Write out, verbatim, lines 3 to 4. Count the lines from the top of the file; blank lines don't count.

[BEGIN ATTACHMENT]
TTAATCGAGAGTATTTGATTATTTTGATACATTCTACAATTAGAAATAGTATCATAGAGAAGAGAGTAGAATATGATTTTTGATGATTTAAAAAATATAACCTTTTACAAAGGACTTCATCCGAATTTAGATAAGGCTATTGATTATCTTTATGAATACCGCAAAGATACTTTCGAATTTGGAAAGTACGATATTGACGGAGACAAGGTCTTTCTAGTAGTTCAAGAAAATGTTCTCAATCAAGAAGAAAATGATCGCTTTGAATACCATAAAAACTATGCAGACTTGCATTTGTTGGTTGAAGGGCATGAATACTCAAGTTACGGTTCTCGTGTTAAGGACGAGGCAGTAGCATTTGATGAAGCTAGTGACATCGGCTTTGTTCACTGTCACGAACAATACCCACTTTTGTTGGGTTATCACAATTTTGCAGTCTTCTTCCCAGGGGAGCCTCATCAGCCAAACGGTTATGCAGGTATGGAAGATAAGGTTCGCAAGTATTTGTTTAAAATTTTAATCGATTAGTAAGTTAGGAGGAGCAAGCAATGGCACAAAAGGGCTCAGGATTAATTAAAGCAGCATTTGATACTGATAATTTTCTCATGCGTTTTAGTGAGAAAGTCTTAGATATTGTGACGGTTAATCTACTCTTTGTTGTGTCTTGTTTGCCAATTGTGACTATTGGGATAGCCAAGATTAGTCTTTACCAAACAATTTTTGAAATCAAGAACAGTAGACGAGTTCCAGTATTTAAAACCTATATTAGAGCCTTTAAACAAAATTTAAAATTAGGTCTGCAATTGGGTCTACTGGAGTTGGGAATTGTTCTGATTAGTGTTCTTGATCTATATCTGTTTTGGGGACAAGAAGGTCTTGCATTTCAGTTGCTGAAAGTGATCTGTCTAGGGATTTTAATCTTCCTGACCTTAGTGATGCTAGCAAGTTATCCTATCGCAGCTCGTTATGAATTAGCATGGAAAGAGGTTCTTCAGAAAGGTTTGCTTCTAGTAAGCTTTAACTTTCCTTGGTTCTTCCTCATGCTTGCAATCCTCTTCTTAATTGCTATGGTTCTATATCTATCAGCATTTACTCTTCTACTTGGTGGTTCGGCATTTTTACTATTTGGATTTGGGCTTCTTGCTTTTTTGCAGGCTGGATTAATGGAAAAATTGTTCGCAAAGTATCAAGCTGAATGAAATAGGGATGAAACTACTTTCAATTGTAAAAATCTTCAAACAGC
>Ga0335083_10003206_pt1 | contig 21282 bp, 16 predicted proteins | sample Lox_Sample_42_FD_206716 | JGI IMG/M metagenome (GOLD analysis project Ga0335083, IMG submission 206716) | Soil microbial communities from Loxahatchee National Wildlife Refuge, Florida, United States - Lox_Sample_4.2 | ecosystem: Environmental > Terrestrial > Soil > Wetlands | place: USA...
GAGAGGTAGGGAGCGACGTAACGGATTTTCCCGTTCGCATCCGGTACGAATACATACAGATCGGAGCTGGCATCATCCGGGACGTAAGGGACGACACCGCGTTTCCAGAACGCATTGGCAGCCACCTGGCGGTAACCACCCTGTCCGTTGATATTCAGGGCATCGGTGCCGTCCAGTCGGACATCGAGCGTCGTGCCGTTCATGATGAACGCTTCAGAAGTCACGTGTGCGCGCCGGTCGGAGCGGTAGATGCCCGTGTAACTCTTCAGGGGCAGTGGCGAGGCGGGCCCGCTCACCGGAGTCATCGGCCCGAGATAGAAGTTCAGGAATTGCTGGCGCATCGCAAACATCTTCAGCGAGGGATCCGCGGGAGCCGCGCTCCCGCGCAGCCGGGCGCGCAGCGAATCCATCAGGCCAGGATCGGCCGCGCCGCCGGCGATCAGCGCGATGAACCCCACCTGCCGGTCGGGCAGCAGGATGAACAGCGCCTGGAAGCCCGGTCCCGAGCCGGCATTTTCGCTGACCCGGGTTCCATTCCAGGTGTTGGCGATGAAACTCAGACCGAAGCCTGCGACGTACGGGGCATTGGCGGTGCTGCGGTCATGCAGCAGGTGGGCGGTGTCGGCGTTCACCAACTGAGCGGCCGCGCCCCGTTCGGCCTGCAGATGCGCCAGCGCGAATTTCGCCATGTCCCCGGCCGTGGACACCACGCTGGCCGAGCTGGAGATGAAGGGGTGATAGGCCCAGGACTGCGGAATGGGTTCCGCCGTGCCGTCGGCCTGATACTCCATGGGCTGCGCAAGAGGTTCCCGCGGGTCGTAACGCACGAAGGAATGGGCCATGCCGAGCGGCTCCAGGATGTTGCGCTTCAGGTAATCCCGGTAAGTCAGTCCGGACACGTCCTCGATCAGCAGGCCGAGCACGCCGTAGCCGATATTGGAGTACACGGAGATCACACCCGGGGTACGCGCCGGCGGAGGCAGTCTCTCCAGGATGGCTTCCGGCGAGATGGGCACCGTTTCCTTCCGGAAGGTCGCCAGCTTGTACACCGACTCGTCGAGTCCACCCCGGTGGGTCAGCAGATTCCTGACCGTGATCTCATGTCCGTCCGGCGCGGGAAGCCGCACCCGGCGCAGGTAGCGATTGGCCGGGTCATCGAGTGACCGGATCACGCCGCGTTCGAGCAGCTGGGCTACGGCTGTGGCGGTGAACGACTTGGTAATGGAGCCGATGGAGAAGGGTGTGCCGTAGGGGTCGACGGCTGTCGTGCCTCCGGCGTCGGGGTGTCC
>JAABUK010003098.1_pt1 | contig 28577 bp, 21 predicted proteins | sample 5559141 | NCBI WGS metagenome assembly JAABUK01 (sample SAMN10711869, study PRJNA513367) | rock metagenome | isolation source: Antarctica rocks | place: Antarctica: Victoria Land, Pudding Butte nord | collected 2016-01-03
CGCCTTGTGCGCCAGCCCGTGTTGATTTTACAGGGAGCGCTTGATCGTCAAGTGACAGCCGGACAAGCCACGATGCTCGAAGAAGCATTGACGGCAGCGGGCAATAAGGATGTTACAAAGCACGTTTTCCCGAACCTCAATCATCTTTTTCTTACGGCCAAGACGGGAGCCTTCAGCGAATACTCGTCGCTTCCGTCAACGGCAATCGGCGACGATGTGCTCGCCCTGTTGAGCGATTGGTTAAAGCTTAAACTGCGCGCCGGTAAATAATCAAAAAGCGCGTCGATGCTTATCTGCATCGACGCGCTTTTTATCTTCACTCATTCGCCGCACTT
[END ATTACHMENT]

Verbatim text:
GAGAGGTAGGGAGCGACGTAACGGATTTTCCCGTTCGCATCCGGTACGAATACATACAGATCGGAGCTGGCATCATCCGGGACGTAAGGGACGACACCGCGTTTCCAGAACGCATTGGCAGCCACCTGGCGGTAACCACCCTGTCCGTTGATATTCAGGGCATCGGTGCCGTCCAGTCGGACATCGAGCGTCGTGCCGTTCATGATGAACGCTTCAGAAGTCACGTGTGCGCGCCGGTCGGAGCGGTAGATGCCCGTGTAACTCTTCAGGGGCAGTGGCGAGGCGGGCCCGCTCACCGGAGTCATCGGCCCGAGATAGAAGTTCAGGAATTGCTGGCGCATCGCAAACATCTTCAGCGAGGGATCCGCGGGAGCCGCGCTCCCGCGCAGCCGGGCGCGCAGCGAATCCATCAGGCCAGGATCGGCCGCGCCGCCGGCGATCAGCGCGATGAACCCCACCTGCCGGTCGGGCAGCAGGATGAACAGCGCCTGGAAGCCCGGTCCCGAGCCGGCATTTTCGCTGACCCGGGTTCCATTCCAGGTGTTGGCGATGAAACTCAGACCGAAGCCTGCGACGTACGGGGCATTGGCGGTGCTGCGGTCATGCAGCAGGTGGGCGGTGTCGGCGTTCACCAACTGAGCGGCCGCGCCCCGTTCGGCCTGCAGATGCGCCAGCGCGAATTTCGCCATGTCCCCGGCCGTGGACACCACGCTGGCCGAGCTGGAGATGAAGGGGTGATAGGCCCAGGACTGCGGAATGGGTTCCGCCGTGCCGTCGGCCTGATACTCCATGGGCTGCGCAAGAGGTTCCCGCGGGTCGTAACGCACGAAGGAATGGGCCATGCCGAGCGGCTCCAGGATGTTGCGCTTCAGGTAATCCCGGTAAGTCAGTCCGGACACGTCCTCGATCAGCAGGCCGAGCACGCCGTAGCCGATATTGGAGTACACGGAGATCACACCCGGGGTACGCGCCGGCGGAGGCAGTCTCTCCAGGATGGCTTCCGGCGAGATGGGCACCGTTTCCTTCCGGAAGGTCGCCAGCTTGTACACCGACTCGTCGAGTCCACCCCGGTGGGTCAGCAGATTCCTGACCGTGATCTCATGTCCGTCCGGCGCGGGAAGCCGCACCCGGCGCAGGTAGCGATTGGCCGGGTCATCGAGTGACCGGATCACGCCGCGTTCGAGCAGCTGGGCTACGGCTGTGGCGGTGAACGACTTGGTAATGGAGCCGATGGAGAAGGGTGTGCCGTAGGGGTCGACGGCTGTCGTGCCTCCGGCGTCGGGGTGTCC
>JAABUK010003098.1_pt1 | contig 28577 bp, 21 predicted proteins | sample 5559141 | NCBI WGS metagenome assembly JAABUK01 (sample SAMN10711869, study PRJNA513367) | rock metagenome | isolation source: Antarctica rocks | place: Antarctica: Victoria Land, Pudding Butte nord | collected 2016-01-03